Senate passes bill on WWII refugees

The U.S. Senate passed an amendment that would establish a commission to investigate the plight of Jewish refugees in the United States during World War II. The legislation proposes two commissions: One would examine the plight of European Jews who attempted to reach the United States; the other would probe the internment of German Americans and Italian Americans, and the involuntary exchange of some of those internees for Americans held by Axis nations. The legislation was originally slated to stand alone as the Wartime Treatment Study Act, but a Republican senator exercised his or her right to put an anonymous hold on it. Ultimately Russ Feingold (D-Wis.), who is Jewish, tacked it on to the Comprehensive Immigration Reform Act of 2007, and it passed Tuesday 67-26. All the votes against were by Republicans; 16 from the party voted for the amendment.The amendment does not provide reparations for families of the victims and is aimed only at looking into matters that have never been formally considered by Congress. It was sponsored by Feingold, Sen. Charles Grassley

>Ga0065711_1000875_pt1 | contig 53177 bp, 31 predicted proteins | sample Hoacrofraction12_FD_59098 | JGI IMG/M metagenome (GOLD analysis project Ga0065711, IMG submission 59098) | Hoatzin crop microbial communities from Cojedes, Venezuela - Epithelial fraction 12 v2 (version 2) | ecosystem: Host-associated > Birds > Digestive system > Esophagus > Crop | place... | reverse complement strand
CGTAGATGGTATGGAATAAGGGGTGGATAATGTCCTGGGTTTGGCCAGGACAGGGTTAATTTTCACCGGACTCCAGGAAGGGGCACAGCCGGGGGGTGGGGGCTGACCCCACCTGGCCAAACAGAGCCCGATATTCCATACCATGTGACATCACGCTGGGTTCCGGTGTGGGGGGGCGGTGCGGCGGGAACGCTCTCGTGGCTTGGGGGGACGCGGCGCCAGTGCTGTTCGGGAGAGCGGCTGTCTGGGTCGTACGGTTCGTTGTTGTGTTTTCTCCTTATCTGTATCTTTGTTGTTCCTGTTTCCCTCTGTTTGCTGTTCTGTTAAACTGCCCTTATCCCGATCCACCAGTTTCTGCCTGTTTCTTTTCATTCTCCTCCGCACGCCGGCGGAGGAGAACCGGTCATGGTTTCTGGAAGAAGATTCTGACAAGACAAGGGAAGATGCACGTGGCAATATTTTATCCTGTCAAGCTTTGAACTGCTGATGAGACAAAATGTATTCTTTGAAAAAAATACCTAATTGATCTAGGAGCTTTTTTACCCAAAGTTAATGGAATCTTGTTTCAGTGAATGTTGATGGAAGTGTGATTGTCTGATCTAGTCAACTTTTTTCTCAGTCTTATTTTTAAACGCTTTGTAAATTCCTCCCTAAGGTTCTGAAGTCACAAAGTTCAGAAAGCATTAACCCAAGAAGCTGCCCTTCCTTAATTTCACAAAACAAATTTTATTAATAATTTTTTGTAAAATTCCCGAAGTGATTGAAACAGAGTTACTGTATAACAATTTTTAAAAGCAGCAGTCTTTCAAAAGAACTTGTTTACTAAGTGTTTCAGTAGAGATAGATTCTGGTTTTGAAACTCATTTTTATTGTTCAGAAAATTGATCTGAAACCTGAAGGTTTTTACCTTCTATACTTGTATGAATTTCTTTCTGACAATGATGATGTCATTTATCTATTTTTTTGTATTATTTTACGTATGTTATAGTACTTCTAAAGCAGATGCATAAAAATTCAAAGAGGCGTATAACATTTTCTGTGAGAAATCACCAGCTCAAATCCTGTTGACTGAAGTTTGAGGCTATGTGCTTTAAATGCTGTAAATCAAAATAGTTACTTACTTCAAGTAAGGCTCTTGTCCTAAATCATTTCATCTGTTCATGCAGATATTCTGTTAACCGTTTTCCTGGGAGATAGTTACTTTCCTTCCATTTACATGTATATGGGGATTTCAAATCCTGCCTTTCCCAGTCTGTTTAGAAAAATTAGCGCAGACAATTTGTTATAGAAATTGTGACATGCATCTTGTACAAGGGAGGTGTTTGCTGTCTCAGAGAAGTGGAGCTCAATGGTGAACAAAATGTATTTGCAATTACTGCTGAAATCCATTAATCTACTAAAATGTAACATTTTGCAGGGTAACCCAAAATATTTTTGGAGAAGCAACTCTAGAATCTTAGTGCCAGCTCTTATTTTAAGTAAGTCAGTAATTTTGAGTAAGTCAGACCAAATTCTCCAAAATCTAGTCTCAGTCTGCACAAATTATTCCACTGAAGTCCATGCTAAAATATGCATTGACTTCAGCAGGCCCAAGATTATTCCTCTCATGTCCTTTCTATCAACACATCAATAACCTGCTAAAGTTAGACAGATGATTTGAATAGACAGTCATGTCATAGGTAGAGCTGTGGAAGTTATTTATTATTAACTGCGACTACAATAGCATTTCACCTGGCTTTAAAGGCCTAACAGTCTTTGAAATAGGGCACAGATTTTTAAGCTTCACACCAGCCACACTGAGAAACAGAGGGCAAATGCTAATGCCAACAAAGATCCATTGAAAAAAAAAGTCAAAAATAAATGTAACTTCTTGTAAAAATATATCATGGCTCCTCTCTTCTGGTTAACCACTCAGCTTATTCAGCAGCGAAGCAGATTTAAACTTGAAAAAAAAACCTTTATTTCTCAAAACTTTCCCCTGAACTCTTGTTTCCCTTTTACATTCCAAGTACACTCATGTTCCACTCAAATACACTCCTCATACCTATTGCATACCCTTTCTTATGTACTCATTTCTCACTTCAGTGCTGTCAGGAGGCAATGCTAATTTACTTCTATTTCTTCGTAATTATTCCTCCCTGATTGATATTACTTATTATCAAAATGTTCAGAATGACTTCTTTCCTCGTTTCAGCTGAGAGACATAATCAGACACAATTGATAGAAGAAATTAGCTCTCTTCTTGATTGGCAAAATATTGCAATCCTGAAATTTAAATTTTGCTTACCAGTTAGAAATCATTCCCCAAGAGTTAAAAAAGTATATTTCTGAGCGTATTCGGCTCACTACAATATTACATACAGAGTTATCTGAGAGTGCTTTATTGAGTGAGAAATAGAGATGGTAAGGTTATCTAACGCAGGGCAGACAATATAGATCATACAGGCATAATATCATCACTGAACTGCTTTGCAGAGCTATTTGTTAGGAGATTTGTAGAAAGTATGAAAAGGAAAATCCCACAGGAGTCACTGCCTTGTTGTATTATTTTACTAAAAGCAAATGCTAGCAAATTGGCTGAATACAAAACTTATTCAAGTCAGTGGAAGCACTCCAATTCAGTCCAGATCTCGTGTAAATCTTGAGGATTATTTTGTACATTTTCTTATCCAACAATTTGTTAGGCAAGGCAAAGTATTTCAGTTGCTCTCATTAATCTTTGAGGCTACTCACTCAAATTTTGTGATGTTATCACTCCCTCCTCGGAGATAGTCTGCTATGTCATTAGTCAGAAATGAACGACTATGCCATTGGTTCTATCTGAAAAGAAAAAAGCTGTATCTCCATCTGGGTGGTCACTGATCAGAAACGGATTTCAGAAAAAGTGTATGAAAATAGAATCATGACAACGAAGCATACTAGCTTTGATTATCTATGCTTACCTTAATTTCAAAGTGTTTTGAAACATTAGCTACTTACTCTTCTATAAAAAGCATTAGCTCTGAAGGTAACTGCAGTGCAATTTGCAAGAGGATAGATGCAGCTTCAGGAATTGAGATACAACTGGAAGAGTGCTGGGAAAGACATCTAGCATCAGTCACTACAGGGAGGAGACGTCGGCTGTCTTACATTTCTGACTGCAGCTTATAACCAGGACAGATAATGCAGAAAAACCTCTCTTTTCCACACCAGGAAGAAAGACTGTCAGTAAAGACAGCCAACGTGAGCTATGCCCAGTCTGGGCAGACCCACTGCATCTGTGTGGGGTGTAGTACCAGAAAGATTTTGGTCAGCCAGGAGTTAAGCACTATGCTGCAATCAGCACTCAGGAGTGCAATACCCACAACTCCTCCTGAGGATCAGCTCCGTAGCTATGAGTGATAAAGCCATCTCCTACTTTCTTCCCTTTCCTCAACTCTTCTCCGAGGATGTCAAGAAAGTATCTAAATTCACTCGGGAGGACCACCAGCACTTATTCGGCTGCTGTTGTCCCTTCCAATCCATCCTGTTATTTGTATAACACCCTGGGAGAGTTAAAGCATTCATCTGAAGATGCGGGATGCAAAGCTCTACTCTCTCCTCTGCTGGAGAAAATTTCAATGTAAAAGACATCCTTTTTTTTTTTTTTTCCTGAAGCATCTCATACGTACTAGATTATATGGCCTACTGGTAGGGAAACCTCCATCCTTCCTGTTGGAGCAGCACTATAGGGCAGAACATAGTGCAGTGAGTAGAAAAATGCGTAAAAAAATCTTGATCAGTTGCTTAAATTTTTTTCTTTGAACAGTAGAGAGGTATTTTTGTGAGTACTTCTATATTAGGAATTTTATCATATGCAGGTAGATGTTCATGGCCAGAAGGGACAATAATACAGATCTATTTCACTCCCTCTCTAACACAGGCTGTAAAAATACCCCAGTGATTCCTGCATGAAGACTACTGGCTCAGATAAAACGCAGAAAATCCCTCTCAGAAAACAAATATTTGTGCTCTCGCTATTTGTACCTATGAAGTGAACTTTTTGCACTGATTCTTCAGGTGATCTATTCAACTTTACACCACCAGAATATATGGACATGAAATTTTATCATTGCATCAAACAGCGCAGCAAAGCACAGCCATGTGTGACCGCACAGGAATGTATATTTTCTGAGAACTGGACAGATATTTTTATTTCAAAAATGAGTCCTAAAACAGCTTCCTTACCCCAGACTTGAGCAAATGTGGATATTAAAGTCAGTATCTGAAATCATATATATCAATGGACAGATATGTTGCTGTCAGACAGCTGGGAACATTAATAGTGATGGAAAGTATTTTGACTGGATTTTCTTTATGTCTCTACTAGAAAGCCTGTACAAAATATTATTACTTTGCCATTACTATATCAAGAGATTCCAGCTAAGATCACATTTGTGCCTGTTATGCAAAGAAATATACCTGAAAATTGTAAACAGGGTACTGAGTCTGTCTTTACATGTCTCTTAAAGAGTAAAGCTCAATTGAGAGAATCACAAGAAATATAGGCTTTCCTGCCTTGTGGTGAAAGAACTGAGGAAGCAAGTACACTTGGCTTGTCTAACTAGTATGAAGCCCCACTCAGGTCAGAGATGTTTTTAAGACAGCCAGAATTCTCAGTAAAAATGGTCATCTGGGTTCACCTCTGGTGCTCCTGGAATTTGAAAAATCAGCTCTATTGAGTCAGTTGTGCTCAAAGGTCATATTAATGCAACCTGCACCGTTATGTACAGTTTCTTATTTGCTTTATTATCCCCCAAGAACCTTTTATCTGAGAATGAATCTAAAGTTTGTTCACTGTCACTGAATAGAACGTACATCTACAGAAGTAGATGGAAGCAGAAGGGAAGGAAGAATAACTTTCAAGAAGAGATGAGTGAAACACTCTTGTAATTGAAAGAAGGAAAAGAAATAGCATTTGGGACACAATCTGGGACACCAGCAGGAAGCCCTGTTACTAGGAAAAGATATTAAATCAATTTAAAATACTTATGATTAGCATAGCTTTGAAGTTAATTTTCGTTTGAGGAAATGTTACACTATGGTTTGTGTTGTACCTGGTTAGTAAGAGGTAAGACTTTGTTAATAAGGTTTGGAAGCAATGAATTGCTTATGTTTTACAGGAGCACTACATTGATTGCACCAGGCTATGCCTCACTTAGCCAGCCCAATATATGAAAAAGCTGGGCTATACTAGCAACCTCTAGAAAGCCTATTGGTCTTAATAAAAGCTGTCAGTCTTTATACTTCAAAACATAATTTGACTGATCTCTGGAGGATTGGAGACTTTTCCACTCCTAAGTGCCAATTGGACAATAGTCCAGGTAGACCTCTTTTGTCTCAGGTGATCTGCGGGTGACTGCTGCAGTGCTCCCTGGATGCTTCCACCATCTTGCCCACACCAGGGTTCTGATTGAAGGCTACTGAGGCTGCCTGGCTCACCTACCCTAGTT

(R-Iowa), Sen. Joseph Lieberman (I-Conn.) and Sen. Daniel Inouye
(D-Hawaii).

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